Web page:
CHICAGO -- There are many excellent reasons to agree that President Obama's proposal to allow employees to earn up to seven days of paid sick leave a year is a good idea.
And a majority of the American public agrees with the president that paid sick time -- which most white-collar workers already enjoy -- should be available to all workers.
For years, polls have shown that people overwhelmingly favor family-friendly policies, including paid sick time. The most recent was released last week by Lake Research Partners, a Democratic polling firm engaged by the Make It Work campaign, an advocacy effort pushing for economic security for working families.
The poll asked a cross section of likely 2016 voters about a variety of family-friendly policies, and 88 percent of those identifying as Democrats, independents or Republicans said they favor workplace policies to "ensure all workers earn paid sick days to care for themselves or family members."
Probably most of the respondents are nice people who can imagine needing the time to care for a close family member.
To make another overly broad supposition, I'd say that most of the people who are opposed to such policies recoil at the idea of government mandates and likely already enjoy white-collar job stability in which benefits like paid sick time are a given.
They are also probably the sort of people who enjoy paid sick time and yet rarely take it. Working while sick even when you can have the time off is a thing. Many workers take great pride in coming to work ill, and there are a fair number of their colleagues who wish they'd stop.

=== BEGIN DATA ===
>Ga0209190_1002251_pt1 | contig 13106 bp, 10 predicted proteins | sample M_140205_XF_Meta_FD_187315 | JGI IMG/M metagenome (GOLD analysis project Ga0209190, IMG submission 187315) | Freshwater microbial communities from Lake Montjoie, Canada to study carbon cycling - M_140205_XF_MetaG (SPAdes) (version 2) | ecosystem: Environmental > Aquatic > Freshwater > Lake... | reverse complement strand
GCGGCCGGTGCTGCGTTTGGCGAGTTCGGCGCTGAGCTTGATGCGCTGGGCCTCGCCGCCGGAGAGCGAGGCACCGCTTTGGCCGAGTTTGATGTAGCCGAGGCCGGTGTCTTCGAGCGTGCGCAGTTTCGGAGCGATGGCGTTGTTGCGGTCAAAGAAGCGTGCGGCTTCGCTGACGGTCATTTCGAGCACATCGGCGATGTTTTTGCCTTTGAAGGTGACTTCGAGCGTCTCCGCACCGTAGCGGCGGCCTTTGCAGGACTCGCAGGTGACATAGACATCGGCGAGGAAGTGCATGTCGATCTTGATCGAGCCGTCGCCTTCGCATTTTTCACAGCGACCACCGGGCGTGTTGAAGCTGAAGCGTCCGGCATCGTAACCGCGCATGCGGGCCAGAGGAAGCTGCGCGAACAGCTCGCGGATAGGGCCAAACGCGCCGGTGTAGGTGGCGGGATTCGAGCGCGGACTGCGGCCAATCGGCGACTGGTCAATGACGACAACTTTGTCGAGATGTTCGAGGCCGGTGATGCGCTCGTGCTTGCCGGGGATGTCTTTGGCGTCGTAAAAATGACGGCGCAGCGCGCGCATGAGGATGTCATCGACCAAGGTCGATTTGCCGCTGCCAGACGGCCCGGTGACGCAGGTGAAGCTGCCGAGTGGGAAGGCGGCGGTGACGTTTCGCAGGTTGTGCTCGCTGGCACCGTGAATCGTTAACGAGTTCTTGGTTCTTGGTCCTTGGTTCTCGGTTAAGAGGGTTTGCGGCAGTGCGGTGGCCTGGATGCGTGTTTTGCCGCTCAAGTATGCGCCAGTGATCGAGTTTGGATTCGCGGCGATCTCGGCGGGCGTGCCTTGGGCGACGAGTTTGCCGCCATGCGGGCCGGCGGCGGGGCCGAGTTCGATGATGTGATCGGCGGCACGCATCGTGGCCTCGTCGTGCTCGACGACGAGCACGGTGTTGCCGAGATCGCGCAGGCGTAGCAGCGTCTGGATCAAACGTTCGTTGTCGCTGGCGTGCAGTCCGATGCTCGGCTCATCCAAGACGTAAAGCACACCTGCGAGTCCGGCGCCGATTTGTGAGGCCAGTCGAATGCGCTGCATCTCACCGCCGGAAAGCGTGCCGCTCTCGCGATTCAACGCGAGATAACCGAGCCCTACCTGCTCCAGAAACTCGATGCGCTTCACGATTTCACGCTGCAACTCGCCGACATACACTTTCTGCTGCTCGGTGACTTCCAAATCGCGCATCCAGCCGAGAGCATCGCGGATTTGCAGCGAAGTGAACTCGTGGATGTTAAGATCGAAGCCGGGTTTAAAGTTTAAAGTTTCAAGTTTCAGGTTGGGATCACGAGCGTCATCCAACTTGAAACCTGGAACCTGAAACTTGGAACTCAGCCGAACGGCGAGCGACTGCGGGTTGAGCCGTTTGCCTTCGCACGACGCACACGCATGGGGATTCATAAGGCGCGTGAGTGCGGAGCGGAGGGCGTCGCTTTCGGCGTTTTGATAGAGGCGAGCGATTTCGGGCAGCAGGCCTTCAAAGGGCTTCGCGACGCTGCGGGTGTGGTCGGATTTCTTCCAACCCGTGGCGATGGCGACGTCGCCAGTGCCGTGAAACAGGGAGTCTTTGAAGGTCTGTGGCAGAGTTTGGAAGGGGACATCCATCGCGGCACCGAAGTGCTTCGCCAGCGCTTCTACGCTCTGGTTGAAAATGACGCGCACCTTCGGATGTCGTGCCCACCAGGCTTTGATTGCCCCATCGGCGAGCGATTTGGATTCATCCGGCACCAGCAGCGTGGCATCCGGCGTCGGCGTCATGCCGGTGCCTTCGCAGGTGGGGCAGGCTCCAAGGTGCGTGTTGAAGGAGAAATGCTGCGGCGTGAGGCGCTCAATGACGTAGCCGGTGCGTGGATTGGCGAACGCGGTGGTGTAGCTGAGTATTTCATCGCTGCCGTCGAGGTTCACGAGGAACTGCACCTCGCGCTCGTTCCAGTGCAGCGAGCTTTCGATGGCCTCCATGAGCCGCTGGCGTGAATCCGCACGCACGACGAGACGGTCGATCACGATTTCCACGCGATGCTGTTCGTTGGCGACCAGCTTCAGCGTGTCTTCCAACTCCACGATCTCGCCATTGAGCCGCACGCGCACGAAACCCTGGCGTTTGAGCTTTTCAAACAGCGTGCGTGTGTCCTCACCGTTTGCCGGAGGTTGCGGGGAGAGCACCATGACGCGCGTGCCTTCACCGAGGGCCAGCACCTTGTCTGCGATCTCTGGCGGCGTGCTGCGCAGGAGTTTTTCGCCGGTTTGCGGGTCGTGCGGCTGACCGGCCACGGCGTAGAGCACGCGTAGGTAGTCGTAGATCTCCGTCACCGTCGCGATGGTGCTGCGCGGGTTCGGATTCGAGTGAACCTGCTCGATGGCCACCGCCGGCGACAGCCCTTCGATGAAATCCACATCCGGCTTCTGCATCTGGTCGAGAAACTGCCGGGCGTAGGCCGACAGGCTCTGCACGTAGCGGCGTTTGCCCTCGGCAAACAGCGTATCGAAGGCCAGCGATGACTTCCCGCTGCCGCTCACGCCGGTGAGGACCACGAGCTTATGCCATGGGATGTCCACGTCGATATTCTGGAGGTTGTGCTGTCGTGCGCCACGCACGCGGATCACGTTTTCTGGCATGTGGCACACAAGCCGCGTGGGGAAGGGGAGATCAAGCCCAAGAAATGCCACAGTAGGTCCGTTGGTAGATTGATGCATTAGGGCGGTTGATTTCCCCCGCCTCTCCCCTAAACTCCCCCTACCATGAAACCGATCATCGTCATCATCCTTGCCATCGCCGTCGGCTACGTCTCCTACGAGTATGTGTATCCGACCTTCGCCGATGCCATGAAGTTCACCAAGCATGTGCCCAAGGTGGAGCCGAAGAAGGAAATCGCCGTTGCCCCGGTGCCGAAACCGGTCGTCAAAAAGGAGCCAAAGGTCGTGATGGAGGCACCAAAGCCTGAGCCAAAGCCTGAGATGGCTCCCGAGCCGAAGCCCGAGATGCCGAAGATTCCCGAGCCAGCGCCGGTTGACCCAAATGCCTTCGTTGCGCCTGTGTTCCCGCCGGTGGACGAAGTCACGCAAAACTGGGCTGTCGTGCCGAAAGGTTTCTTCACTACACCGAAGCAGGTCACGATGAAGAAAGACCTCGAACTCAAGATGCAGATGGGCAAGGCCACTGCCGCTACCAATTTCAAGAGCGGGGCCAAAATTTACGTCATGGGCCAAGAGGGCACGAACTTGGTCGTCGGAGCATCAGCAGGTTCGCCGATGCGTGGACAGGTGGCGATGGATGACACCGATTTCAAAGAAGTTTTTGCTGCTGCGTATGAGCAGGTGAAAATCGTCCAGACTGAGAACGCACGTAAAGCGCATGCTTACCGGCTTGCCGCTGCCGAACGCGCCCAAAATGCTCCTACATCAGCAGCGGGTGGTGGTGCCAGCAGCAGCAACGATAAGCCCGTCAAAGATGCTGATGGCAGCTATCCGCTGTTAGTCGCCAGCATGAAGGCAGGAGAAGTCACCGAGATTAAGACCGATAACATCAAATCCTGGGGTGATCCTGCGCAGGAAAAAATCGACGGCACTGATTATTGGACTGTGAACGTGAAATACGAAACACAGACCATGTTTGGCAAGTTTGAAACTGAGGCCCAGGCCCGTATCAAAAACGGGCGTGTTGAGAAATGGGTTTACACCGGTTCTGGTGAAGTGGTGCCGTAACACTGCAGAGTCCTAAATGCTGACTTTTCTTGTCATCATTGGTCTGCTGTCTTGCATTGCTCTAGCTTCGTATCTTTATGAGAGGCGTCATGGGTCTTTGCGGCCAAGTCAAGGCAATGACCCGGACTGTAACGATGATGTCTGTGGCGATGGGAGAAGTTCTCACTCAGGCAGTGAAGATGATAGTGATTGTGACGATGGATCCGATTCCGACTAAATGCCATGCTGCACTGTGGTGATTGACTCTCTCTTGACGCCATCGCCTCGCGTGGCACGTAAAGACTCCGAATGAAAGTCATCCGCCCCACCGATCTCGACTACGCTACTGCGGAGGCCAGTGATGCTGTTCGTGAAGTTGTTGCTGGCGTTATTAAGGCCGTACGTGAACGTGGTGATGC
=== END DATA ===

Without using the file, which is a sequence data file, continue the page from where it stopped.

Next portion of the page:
In The New York Times, Daniel Engber writes about the pros and cons of "presenteeism." He notes that while these "team players" who come to the office sick, sneezing and dripping all over the place (making grossed-out co-workers lunge for the hand sanitizer), may not actually put workers at higher risk for contracting a nasty virus, they still have a negative effect.
"Since we're all in competition -- if I slow down, you get ahead -- no one has an incentive to untie the knot," said Engber. "When we see a colleague with a runny nose, it only makes that conflict more explicit. We act as if we're worried for his health, or troubled that his work-life balance might be out of whack, but in truth we're just as driven by the mania for overwork. We'd prefer for him to take his sick days now only so that we won't have to, down the line."
How lofty, to be in a position to prove one's mettle by outperforming your office mates, ick-factor be damned.
But this white-collar selflessness aside, do you really want your restaurant's dishwashers, preppers, line cooks or waitresses sneezing all over the kitchen where your food is prepared? Or pouring and serving your drinks with snotty hands?
As my husband, who worked in food service management for many years, says: "The reason every restaurant bathroom has a sign demanding that employees wash their hands before returning to work is because the health department knows workers often fail to actually do it."
Food service aside, there are any number of jobs -- most of them low-wage, part-time service jobs -- where you don't want the worker to be miserably sick or mentally checked out, worried about their sick loved one, because they can't afford to call off work and lose the pay or possibly the job.
Those of us who have the choice or flexibility to take an available sick day must speak up for those who are penalized for life's inevitable speed bumps. It's ultimately in our own best interest.
Self-interest is, in fact, the primary reason why many conservatives are wrong to oppose paid sick time. They howl about a wage cut for workers that would result from such a mandate because, the thinking goes, when the government requires businesses to offer a benefit, they must finance it by taking the cost out of workers' pay.
But for those at the very bottom of the economic ladder who live day-to-day, the estimated 34 cents an hour per worker that the Labor Department says paid sick time might cost them in lost wages is more affordable than worrying they can't address an illness or emergency without losing their livelihood.